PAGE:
Well, I am retired for the summer from my new career as a lunch lady. I think it has taken a week of "rest" (and I use that term VERY loosely), for my elbows and wrists to recover from the carpal tunnel of serving 10,000 lbs. of pasta every other day, alternating with washing, scrubbing and loading 768 large baking pans and toting 684 large trays of fruit to and fro.
Just to make sure I was thoroughly ready for summer, we cut hay on my third day home. Again, I am using the term "we" very loosely, as I sent a text message and later drove by the hay field, observing that, indeed, the hay was now lying flat in the field instead of standing. Pretty sure I did not sweat at all.
It was a day my lunch-lady boss termed: "a bad day to be a black dog", meaning humidity at 89% and temps setting records.
But for me, the sweating began later that night, when the weather man, who had sworn on his mother's grave that it would not rain for a fortnight, began suggesting that "isolated" showers might pop up. This, of course, brought back visions of 2009, when due to the monsoons in May and June, we did not cut hay until July 4, whereupon it rained for 12 STRAIGHT hours on my first cutting.
There were some spittles of rain during the next 48 hours, but Jim the hay wizard showed up with all his amazing devices, including the thingy that lifts 10 bales at a time, so he can load them on the wagon, WITHOUT my dad's help. Suffice it to say, that Dad was really relieved to see that big implement in action, since Handyman--as usual--was on some political spot out of town.
And then there's the great generosity of the "New Neighbor". NN is building a lovely home next door on the farm field we lusted after, but knew we could not afford. NN hasn't moved in yet, but along with his lovely home, he has had a very impressive barn erected. (In fact, we've already asked if #1 can have her graduation party there!)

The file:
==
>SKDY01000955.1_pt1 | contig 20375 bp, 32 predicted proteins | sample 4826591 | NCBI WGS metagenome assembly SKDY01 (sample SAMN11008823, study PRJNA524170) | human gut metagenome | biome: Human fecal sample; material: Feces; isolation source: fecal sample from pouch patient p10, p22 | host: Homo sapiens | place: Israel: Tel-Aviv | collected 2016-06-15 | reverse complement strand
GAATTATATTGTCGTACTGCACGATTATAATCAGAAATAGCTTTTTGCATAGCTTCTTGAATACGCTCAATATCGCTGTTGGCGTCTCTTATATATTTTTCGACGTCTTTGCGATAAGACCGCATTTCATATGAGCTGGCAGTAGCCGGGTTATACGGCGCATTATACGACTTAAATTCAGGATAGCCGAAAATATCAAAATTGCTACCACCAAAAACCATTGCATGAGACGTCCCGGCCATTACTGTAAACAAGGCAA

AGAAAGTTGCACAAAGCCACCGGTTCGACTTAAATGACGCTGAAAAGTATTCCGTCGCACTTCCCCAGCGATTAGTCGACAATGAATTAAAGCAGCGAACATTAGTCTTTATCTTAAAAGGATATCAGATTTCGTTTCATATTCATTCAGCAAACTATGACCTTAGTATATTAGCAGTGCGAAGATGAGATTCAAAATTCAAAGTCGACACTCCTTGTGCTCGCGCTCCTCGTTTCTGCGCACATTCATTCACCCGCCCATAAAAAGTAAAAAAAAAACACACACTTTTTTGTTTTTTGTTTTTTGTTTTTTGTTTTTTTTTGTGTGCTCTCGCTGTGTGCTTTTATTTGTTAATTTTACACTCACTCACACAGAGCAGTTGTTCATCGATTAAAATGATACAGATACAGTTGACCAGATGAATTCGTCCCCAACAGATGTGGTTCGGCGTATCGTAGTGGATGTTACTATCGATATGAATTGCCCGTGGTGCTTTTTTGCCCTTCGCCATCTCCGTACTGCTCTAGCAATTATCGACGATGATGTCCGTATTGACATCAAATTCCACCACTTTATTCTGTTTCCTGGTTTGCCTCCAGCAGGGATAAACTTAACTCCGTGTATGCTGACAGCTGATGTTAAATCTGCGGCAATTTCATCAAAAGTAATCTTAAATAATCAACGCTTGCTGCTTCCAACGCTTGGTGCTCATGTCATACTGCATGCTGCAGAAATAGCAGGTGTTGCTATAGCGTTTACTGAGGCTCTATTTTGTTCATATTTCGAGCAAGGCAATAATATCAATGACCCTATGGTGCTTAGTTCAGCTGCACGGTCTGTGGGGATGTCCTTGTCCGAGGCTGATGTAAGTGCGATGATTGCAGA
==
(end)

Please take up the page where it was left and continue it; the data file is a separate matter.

Since Handyman wasn't due home until late the night of the baling, I was, as usual, needing to finagle to get the hay stored. My choices: 1) Have Dad, on the week before his 70th birthday, put up the hay with me...which means in our barn aisle, on the floor, where we could move it later; 2) Leave it on wagon and tarp it, hoping for best and at worst, weeping in yard, watching tarp blow off and hay ruined; or 3)ask NN if we could pull the full wagon into his Barn-Mahal, to sit for the night until Handyman arrives to unload.
I opted for #3 and NN generously agreed. Note to self: Fruitcake will not do as housewarming gift!
So, let's count...how many generous, kind, gracious neighbors do I have? 1. Firefighter who owns the field, and GIVES me his very nice hay...no gain for him; 2. Hay guy who drives multiple trips to cut "my" teeny weeny field, loans me his hay wagon overnight at no charge, loads the wagon with the amazing implement so Dad doesn't have to, and comes to pick up the wagon--all at no additional charge; 3)Neighbor with whom I share the hay who also comes to help unload; and 4) NN who allows his BRAND NEW barn-mahal to store my stuff BEFORE he even lives there!
And to top off this list, I would be remiss not to list my dear old dad, who was sure I would outgrow horses, and who came, AGAIN, the week of his landmark b'day, and did it again--impressed all of us with his awesome ability to not show his age and work hard just to be a good dad.
All for my silly yard-art horses, who serve no purpose on earth other than to make me smile and keep my biceps in shape pushing their dung around. ;) TYVM! to all and to all a good night!
5 Years! Going Strong
3 years ago